One way to measure its effectiveness is to calculate the value of contracts closed in the period after a sales representative has watched a product training video, for example.
Don’t avoid outcome-related measurements
Outcome-related measurements may be harder to set up and monitor, but they are critical as long-term indicators of effectiveness. By establishing objectives before deployment, it is possible to evaluate use cases against a specific outcome.
For example, if your customer service team uses online video clips to showcase products to prospective customers, you can add touch points to measure criteria such as which videos are viewed and how long they are viewed for. This data can then be correlated with sales and customer service call data to assess its value in satisfying customers’ needs, driving sales, and reducing customer service calls.
A different example, from the Gartner study, relates to an organisation that uses internal video applications, instead of traditional text-based reporting, to improve status updates between geographically dispersed development team members. The results were clear: "Our metric was the reduction of development waste by revealing it as early as possible. Video did this far better than paper."
Video can be used to capture valuable and potentially life-saving information about factory floor practices, information that is stored in employees’ heads and hopefully cascaded down from older workers to trainees. When institutional knowledge is distributed to a wider employee base, it is like adding an extra layer of insurance. To measure the ROI from preserving this knowledge, you could apportion the part of your insurance bill related to mitigating the cost of a catastrophic event against the cost of the technology deployment.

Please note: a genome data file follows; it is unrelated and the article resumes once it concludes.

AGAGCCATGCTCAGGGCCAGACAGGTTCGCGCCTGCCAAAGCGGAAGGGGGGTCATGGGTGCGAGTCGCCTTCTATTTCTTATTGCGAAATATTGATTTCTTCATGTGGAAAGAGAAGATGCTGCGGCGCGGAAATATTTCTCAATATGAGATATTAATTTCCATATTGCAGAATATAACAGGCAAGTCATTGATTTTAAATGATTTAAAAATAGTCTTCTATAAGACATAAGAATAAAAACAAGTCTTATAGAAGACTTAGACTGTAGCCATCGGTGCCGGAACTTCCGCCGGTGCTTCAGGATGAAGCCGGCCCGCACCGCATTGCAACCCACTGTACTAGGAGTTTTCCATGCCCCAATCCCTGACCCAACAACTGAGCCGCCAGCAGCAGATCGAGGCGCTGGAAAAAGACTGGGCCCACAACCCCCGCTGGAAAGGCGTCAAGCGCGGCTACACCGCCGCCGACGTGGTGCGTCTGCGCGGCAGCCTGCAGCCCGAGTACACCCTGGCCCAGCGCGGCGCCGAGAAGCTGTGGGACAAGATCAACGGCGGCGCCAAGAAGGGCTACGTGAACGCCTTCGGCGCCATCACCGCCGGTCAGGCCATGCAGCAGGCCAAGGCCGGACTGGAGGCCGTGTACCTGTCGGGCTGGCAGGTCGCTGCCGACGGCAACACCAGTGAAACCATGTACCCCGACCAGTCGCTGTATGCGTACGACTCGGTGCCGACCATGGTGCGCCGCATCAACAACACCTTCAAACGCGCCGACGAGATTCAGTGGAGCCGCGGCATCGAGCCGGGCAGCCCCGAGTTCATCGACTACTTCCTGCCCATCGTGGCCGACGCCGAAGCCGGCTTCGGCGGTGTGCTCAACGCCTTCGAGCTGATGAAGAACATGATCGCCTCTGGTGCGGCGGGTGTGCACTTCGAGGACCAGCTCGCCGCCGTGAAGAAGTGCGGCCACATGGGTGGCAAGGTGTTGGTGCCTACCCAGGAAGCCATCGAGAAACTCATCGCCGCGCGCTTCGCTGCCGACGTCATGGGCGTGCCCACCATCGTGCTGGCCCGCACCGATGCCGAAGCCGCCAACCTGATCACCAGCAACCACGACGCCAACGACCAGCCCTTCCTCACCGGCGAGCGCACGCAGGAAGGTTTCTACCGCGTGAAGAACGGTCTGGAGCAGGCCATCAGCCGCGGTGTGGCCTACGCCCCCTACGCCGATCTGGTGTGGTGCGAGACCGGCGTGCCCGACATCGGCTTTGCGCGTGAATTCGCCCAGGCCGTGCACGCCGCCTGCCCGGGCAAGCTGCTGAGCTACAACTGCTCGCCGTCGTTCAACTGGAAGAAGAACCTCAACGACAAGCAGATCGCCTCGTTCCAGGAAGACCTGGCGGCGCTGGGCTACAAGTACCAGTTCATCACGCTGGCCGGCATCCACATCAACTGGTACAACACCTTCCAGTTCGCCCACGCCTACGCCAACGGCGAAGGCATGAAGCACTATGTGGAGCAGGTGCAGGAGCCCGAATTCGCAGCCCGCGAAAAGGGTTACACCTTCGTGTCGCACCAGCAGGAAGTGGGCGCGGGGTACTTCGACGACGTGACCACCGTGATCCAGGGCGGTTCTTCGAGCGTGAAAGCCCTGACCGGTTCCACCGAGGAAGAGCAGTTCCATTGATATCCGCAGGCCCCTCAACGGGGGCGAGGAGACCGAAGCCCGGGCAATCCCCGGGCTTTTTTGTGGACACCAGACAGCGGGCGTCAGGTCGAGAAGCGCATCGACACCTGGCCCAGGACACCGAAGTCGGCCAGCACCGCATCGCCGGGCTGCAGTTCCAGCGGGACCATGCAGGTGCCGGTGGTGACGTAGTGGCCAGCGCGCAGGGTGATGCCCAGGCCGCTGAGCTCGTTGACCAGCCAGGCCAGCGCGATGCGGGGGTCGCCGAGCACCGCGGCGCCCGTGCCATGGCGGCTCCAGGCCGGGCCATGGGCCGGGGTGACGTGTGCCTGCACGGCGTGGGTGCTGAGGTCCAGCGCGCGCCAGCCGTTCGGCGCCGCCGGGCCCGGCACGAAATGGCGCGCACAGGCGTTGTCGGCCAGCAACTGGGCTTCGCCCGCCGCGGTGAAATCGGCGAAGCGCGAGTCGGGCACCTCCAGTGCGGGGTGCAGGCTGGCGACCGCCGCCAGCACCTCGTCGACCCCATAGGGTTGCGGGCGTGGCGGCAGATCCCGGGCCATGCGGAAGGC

Use a blend of measurements
It is surprising how few organisations use a blend of metrics. Look at putting in place simple usage meters – including extended usage - as well as in-video requests for feedback, which can provide valuable qualitative and quantitative information.
Gather some qualitative data too
Consider doing a workplace survey after about 12 months to establish employees’ perceptions on how video is enhancing their working lives, using a mix of qualitative and quantitative questions.
Keep refining the metrics and evolving the use cases
Usage metrics are always important but it’s important to continue refining them over time. In the short term, the goal is to capture adoption rates, while longer term metrics are a good way to measure how frequently video is being viewed and shared by internal or external audiences.
Once, publishing the video was the end of the process. Now we can analyse metrics and change content based on the results as we experiment with video length, format and content and uncover new areas where video can add value.
Every organisation will have its own set of business goals and KPIs in relation to video applications, but by reviewing a number of different measurement options and adopting a blend of different metrics it is easier to demonstrate the value to the business.
Some of the results may even lead to new use cases and innovations that encourage the greater use of video as a powerful tool for boosting productivity, sales and collaboration.
Mike Copinger, Director UK & Ireland, Kaltura